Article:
UPDATED: Active Shooter Killed by Police at St. Luke’s Construction Site


One of the sadder realities of contemporary life is the fact that the phrase “active shooter” has become a common expression used to describe deranged people who go on shooting rampages in public places. Last night, a frightening active shooter incident in northwest Bernal Heights ended when the SFPD killed a gunman who had stormed the St. Luke’s hospital construction site.

Here’s SFGate’s summary of what happened:

Police officers fatally shot an armed man who climbed to the sixth floor of a construction site in San Francisco’s Mission District on Wednesday and aimed one of his two guns at nearby St. Luke’s Hospital, authorities said.

The man fired at least one round before being shot to death, but police did not say whether that shot was directed at the adjacent hospital. No one was hit, police said.

The man, who wore white coveralls and appeared to be in his late 20s, ascended to the sixth of seven floors of the incomplete building around 4:15 p.m. after robbing a Big 5 Sporting Goods store in San Bruno, a little more than 10 miles away, said San Francisco Police Chief Greg Suhr.

He said the man had committed the robbery with a handgun and emerged with a second firearm — one of the store’s shotguns — as well as ammunition shells.

The horror ended when the man was killed on the roof of a construction elevator on the northwest corner of the unfinished structure. The building, which is slated to become a 120-bed hospital, occupies land that was originally the Jose Cornelio Bernal homesite in the mid-1800s.

UPDATE: 12 November, 3:30 pm: The shooter killed on the scene in the St. Luke’s incident has been identified as Javier Lopez Garcia, a 25-year-old San Jose resident. SFGate reports:

Investigators said that Lopez Garcia had made statements in both San Bruno and San Francisco indicating he climbed to his deadly perch next to the Mission District hospital Wednesday with a death wish.

“I’m ready to die. Today will be the day I die,” Lopez Garcia said at the scene, according to officials.

Lopez Garcia is believed to have robbed the Big 5 Sporting Goods Wednesday and made statements to the clerks at the store indicating he was suicidal, according to police.

About 20 minutes after leaving the Big 5 in San Bruno, Lopez Garcia arrived at the St. Luke’s construction site. SFPD Chief Greg Suhr adds that it’s unknown why Lopez Garcia headed to St. Luke’s. “That’s the million-dollar question,” Suhr told SFGate.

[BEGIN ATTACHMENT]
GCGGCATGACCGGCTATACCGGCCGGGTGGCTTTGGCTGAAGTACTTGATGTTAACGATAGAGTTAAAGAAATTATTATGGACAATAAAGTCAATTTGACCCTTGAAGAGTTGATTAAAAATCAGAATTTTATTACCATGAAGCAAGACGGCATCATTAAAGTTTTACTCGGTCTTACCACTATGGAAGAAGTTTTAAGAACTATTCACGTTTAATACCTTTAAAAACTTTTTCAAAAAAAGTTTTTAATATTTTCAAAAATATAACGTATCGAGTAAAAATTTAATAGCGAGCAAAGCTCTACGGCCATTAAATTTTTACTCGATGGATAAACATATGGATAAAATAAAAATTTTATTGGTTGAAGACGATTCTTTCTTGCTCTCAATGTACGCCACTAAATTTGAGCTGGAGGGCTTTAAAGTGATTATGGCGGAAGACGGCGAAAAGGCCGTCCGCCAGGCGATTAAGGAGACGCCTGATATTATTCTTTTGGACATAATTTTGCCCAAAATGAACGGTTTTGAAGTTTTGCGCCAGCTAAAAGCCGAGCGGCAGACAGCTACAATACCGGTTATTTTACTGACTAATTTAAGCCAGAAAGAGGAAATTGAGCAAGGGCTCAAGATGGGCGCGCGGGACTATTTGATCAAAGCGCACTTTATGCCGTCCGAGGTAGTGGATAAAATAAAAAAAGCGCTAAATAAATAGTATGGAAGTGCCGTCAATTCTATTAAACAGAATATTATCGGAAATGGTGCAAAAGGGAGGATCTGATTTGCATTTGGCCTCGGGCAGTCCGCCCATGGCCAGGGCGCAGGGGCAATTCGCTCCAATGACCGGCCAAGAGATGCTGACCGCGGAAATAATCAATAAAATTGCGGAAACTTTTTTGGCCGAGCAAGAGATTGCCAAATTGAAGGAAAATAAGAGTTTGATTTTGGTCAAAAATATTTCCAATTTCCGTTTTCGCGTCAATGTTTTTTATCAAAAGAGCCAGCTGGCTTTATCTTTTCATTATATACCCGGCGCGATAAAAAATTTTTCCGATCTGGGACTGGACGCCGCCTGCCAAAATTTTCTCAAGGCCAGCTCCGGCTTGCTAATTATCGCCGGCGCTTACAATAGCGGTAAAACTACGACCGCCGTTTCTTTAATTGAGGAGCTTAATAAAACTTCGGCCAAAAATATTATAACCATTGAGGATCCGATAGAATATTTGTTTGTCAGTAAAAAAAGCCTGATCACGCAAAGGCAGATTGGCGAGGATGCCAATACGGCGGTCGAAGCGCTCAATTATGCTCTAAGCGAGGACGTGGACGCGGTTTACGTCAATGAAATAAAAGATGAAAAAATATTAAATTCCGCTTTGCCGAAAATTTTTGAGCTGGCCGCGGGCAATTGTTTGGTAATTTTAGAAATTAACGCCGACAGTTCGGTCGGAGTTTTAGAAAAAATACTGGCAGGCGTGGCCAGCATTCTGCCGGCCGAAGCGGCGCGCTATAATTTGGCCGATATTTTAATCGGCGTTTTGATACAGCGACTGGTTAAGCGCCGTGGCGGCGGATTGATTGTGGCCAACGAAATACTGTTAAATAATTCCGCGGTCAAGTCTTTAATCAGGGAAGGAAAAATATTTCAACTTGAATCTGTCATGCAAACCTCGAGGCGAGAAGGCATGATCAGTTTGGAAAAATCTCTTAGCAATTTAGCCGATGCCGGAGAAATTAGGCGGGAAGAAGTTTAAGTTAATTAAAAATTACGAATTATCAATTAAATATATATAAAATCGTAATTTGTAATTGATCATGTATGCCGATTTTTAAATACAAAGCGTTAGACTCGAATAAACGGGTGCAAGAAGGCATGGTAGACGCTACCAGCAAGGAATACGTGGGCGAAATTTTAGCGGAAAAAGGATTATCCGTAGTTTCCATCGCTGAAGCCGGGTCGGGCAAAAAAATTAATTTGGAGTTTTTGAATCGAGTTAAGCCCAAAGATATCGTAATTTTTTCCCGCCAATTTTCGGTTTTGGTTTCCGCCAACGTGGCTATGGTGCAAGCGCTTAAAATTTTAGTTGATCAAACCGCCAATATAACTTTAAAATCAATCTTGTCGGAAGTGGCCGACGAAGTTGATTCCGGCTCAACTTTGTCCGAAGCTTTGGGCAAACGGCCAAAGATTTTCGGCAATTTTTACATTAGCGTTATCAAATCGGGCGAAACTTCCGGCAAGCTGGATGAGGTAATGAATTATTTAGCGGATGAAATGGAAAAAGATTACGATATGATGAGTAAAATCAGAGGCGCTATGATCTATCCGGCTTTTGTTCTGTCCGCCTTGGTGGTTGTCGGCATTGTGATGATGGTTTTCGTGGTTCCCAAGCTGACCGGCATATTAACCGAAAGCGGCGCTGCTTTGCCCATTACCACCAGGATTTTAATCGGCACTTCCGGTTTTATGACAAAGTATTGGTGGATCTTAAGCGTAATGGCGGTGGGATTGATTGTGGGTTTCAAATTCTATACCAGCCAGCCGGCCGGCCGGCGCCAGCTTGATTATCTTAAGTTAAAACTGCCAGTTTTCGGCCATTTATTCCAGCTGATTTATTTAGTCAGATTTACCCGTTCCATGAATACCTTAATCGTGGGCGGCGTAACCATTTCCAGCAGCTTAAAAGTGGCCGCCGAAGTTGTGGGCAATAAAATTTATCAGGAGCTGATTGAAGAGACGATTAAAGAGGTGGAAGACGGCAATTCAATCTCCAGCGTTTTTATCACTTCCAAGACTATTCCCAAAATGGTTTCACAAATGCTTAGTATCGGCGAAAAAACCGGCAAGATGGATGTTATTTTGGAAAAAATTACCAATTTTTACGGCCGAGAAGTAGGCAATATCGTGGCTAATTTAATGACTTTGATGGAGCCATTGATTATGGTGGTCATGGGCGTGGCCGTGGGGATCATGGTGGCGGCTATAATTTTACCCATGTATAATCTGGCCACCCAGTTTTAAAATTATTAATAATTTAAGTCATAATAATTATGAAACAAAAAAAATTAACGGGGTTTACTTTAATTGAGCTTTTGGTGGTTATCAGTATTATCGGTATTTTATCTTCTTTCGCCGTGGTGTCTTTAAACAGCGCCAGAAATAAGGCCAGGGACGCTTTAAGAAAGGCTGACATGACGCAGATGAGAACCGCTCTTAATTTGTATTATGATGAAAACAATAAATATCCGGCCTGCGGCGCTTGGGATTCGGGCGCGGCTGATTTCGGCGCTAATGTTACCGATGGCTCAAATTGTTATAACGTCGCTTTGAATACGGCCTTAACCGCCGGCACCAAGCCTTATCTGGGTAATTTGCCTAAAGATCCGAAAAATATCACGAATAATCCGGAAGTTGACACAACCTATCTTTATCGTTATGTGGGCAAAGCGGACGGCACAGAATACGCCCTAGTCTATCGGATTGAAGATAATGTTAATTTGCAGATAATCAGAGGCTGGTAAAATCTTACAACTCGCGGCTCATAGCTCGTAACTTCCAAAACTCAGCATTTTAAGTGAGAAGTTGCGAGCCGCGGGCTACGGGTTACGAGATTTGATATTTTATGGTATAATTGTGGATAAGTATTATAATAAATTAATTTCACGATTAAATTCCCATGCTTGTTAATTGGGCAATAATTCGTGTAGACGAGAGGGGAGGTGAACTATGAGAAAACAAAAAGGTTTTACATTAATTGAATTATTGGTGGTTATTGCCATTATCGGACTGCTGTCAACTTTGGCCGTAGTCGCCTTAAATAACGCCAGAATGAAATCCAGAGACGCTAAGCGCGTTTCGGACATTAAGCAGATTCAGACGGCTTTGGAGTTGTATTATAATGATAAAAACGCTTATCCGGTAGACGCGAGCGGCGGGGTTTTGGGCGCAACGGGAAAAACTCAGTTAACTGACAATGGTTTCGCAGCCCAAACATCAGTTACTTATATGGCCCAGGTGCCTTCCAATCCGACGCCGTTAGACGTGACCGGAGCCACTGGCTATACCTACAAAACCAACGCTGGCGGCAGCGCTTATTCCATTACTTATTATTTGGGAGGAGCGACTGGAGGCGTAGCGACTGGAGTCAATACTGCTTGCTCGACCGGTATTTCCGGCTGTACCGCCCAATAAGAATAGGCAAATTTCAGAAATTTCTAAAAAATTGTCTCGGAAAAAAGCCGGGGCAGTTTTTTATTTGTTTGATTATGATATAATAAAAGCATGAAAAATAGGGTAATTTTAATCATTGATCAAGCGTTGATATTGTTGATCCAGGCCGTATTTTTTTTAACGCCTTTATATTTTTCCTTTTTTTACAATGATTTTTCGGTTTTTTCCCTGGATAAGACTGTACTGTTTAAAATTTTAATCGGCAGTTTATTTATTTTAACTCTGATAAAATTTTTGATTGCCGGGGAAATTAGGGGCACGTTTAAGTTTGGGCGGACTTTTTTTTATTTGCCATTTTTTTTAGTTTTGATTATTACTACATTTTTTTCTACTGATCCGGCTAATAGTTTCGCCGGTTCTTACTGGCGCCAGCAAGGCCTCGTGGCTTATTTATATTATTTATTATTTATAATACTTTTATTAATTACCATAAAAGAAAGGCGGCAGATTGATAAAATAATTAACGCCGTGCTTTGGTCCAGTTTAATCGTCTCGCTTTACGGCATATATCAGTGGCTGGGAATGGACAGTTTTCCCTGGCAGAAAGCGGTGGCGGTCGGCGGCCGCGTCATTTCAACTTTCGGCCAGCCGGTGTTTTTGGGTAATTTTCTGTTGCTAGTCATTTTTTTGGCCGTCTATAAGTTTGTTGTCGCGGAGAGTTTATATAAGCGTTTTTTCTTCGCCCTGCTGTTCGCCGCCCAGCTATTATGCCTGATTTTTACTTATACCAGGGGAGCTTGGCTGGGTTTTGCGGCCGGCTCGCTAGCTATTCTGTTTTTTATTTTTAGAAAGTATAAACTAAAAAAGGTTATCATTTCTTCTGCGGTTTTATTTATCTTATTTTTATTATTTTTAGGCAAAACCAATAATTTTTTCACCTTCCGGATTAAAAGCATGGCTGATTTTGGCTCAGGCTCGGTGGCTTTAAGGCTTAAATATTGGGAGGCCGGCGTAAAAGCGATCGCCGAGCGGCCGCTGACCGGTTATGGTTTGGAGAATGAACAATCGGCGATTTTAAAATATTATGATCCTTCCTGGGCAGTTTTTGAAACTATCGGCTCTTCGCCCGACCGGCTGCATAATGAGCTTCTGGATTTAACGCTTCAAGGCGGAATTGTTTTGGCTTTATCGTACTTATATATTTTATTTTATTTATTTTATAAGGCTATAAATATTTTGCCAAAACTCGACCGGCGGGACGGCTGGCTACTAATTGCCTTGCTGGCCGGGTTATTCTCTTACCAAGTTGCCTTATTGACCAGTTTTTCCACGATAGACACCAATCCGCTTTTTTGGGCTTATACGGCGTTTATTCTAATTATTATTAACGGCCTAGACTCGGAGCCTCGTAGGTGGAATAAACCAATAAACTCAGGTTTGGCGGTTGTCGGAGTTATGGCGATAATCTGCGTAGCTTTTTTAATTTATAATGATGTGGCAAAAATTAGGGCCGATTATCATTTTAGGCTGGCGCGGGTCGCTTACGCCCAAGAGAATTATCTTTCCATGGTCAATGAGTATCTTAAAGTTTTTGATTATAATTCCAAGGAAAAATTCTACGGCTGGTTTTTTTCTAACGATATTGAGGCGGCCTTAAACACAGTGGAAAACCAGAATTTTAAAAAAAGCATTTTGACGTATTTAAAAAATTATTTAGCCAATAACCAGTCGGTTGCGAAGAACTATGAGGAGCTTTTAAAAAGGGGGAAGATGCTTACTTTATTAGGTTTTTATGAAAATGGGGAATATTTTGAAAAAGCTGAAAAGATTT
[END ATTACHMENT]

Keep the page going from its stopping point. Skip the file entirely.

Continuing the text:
PHOTO: Police approach the body of the shooter (wearing white overalls) at the St. Luke’s hospital construction site, Nov. 11, 2015. Photo via @CBS12

That Big Mission Fire, as Seen from Bernal Heights




That big fire in the Mission on Sunday morning created a pillar of billowing smoke that was an ominous spectacle for many Bernalese living on the north slope of Bernal Hill.

Neighbor Jason used some optics to enhance his view from Bernal, and the photos above show the dramatic results: He captured the scene as flames engulfed the much-loved Rolling Stock tire shop on the corner of Shotwell and 16th. The SF Appeal wrote about the details:

A three-alarm fire this morning in the Inner Mission neighborhood of San Francisco destroyed an auto business and displaced 17 people at an apartment building, an assistant chief of the San Francisco Fire Department said.

The first report of the fire came in at 7:45 a.m. at 16th and Shotwell streets, assistant chief Dave Franklin said.

No civilians or firefighters were injured, Franklin said.

The fire destroyed an auto business that sells tires and other auto equipment, Franklin said.

A business named Rolling Stock is located at the corner of 16th and Shotwell streets, according the firm’s website.

The company was not open for business at the time of the fire, Franklin said.

The fire also burned an apartment building on 16th Street where 17 people had to leave their homes, he said.

PHOTOS: Neighbor Jason

Details Emerge as SFPD Officer Recovers from Injury Incident on Mirabel

It’s been a little more than a week since that unpleasant incident on Mirabel, where a manhunt unfolded after an SFPD officer was struck by the driver of a stolen BMW. The October 9 edition of the SFPD Ingleside Newsletter provided a rather comprehensive summary of what happened, told in classic crime-blotter style:

It started out innocent enough. The department has been dealing with a rash of car burglaries in the City. The Ingleside District has dealt with more than its share. Ingleside Officers Stark and Carew, along with many other Ingleside units, were sent to investigate a vehicle break in on Mirabel Avenue. The caller said there were four suspects inside a white BMW. The caller gave the BMW’s license plate number to dispatch, who informed the officers that the vehicle was wanted for a previous burglary and it had fled from Mission units who tried to stop it less than an hour before the current call. Ingleside Officers Hermosura and Ferronato were first to arrive on scene and, as they pulled up, three suspects exited the BMW and escaped down a nearby stairwell. However, the driver put the BMW in gear and took off at a high rate of speed. Officers Hermosura broadcast that he was in pursuit as he chased the fleeing subject through the narrow streets in the neighborhood. After three blocks, fearing for the safety of pedestrians and other motorists, Officer Hermosura cancelled his pursuit. The vehicle was last seen driving east on Montezuma Street.